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The Evolving Story of Pterygium.
Cornea. 2018 Nov; 37 Suppl 1:S55-S57.C

Abstract

Pterygium is a fibrovascular subepithelial growth of degenerative tissue over the limbus. It is a common condition worldwide that is especially prevalent in tropical countries within the "pterygium belt." Its exact etiology remains to be elucidated; however, it is strongly associated with exposure to ultraviolet light. The high expression levels of tumor protein p53 (TP53) observed in laboratory studies of pterygium seem to contradict the fast-growing nature of its clinical behavior, and TP53 mutations have been suggested. We demonstrated that mouse double minute 2 (MDM2), a TP53-binding protein, contributes to the inhibition of TP53 activity in human pterygium. Thus, disruption of the MDM2-TP53 interaction should attenuate human pterygium cell growth. For primary pterygium, treatment is relatively straightforward and involves surgical excision. To minimize the risk of recurrence, many adjunctive therapies are adopted, including antimetabolites, such as mitomycin C and 5-fluorouracil, amniotic membrane, different variations on conjunctival and/or limbal conjunctival grafts, and other medications such as anti-vascular endothelial growth factor. In the future, MDM2 antagonists may help further lower the recurrence rates after the treatment of pterygium.

Authors+Show Affiliations

Department of Ophthalmology and Visual Sciences, Prince of Wales Hospital, Hong Kong, China. Department of Ophthalmology and Visual Sciences, The Chinese University of Hong Kong, Hong Kong, China.Department of Ophthalmology and Visual Sciences, The Chinese University of Hong Kong, Hong Kong, China. Department of Ophthalmology, Beijing Children's Hospital, Beijing, China.Department of Ophthalmology and Visual Sciences, The Chinese University of Hong Kong, Hong Kong, China.Department of Ophthalmology and Visual Sciences, The Chinese University of Hong Kong, Hong Kong, China. Department of Ophthalmology, University of Pittsburgh School of Medicine, Pittsburgh, PA.Department of Ophthalmology and Visual Sciences, The Chinese University of Hong Kong, Hong Kong, China.Department of Ophthalmology and Visual Sciences, The Chinese University of Hong Kong, Hong Kong, China. Department of Ophthalmology, Joint Shantou International Eye Center of Shantou University, The Chinese University of Hong Kong, Shantou, China.Department of Ophthalmology and Visual Sciences, The Chinese University of Hong Kong, Hong Kong, China.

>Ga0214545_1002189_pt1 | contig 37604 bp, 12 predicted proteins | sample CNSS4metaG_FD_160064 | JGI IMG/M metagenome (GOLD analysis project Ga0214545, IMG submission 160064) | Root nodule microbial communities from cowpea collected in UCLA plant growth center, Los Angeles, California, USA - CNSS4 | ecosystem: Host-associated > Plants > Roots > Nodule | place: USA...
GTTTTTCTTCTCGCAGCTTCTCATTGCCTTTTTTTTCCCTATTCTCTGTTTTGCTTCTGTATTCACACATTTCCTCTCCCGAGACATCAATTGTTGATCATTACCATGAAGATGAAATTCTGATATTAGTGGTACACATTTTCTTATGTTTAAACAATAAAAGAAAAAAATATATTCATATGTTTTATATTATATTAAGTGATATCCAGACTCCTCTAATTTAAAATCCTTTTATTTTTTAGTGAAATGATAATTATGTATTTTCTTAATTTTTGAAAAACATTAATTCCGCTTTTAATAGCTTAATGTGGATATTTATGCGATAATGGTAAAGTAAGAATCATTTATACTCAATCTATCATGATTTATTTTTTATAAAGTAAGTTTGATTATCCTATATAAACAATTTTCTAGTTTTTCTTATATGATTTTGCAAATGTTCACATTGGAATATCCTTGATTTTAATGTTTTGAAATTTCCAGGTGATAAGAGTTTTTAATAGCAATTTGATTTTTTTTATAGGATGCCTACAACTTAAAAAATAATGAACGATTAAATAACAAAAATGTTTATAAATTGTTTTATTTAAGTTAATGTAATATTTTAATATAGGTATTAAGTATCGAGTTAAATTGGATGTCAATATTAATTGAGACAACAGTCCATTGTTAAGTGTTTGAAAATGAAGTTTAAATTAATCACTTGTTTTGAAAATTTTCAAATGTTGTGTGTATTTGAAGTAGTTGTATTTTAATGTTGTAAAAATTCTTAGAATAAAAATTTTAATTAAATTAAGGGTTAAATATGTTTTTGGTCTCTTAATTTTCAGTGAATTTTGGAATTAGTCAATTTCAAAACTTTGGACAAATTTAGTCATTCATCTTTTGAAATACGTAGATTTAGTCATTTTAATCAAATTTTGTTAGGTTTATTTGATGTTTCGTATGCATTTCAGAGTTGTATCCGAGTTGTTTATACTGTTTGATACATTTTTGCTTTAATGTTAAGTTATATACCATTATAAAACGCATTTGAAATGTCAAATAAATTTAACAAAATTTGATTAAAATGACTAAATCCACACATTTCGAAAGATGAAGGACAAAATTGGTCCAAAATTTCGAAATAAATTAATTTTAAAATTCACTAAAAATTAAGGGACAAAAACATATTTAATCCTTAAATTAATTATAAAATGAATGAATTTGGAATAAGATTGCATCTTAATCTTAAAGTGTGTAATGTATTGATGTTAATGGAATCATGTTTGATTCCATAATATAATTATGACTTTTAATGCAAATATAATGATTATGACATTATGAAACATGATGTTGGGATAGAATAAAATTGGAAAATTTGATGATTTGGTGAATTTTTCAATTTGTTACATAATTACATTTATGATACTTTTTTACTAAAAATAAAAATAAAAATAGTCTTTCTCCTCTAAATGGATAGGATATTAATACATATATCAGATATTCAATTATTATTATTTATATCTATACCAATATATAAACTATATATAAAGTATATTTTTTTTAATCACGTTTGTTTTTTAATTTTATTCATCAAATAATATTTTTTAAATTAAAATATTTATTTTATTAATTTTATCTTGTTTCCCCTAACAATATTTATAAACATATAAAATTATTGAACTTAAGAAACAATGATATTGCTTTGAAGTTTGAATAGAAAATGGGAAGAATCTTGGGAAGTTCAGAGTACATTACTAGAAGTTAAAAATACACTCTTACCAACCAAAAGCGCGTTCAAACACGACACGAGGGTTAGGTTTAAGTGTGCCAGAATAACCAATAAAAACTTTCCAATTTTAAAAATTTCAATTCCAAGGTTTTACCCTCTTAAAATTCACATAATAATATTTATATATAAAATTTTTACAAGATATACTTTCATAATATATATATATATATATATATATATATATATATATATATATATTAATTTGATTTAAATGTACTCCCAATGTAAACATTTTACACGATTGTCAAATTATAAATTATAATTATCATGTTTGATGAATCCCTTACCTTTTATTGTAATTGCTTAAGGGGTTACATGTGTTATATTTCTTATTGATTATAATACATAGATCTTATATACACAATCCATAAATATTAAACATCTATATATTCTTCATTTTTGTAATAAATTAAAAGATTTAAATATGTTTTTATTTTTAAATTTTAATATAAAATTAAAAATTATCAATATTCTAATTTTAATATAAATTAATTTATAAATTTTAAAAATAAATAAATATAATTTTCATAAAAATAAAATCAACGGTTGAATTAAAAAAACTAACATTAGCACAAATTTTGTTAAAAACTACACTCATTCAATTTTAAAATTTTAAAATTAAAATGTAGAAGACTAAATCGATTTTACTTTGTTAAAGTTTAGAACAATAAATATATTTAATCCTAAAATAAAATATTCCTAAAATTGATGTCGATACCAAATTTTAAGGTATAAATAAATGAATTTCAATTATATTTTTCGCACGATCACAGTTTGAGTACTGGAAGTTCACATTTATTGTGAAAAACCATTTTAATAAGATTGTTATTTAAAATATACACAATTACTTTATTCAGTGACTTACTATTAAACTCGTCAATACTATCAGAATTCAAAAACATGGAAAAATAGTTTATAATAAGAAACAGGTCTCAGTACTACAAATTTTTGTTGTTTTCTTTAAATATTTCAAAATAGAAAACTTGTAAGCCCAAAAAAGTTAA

Pub Type(s)

Journal Article

Language

eng

PubMed ID

30216333

Citation

Young, Alvin L., et al. "The Evolving Story of Pterygium." Cornea, vol. 37 Suppl 1, 2018, pp. S55-S57.
Young AL, Cao D, Chu WK, et al. The Evolving Story of Pterygium. Cornea. 2018;37 Suppl 1:S55-S57.
Young, A. L., Cao, D., Chu, W. K., Ng, T. K., Yip, Y. W. Y., Jhanji, V., & Pang, C. P. (2018). The Evolving Story of Pterygium. Cornea, 37 Suppl 1, S55-S57. https://doi.org/10.1097/ICO.0000000000001744
Young AL, et al. The Evolving Story of Pterygium. Cornea. 2018;37 Suppl 1:S55-S57. PubMed PMID: 30216333.
* Article titles in AMA citation format should be in sentence-case
TY - JOUR T1 - The Evolving Story of Pterygium. AU - Young,Alvin L, AU - Cao,Di, AU - Chu,Wai Kit, AU - Ng,Tsz Kin, AU - Yip,Yolanda W Y, AU - Jhanji,Vishal, AU - Pang,Chi Pui, PY - 2018/9/15/pubmed PY - 2018/10/27/medline PY - 2018/9/15/entrez SP - S55 EP - S57 JF - Cornea JO - Cornea VL - 37 Suppl 1 N2 - Pterygium is a fibrovascular subepithelial growth of degenerative tissue over the limbus. It is a common condition worldwide that is especially prevalent in tropical countries within the "pterygium belt." Its exact etiology remains to be elucidated; however, it is strongly associated with exposure to ultraviolet light. The high expression levels of tumor protein p53 (TP53) observed in laboratory studies of pterygium seem to contradict the fast-growing nature of its clinical behavior, and TP53 mutations have been suggested. We demonstrated that mouse double minute 2 (MDM2), a TP53-binding protein, contributes to the inhibition of TP53 activity in human pterygium. Thus, disruption of the MDM2-TP53 interaction should attenuate human pterygium cell growth. For primary pterygium, treatment is relatively straightforward and involves surgical excision. To minimize the risk of recurrence, many adjunctive therapies are adopted, including antimetabolites, such as mitomycin C and 5-fluorouracil, amniotic membrane, different variations on conjunctival and/or limbal conjunctival grafts, and other medications such as anti-vascular endothelial growth factor. In the future, MDM2 antagonists may help further lower the recurrence rates after the treatment of pterygium. SN - 1536-4798 UR - https://www.unboundmedicine.com/medline/citation/30216333/The_Evolving_Story_of_Pterygium_ L2 - https://doi.org/10.1097/ICO.0000000000001744 DB - PRIME DP - Unbound Medicine ER -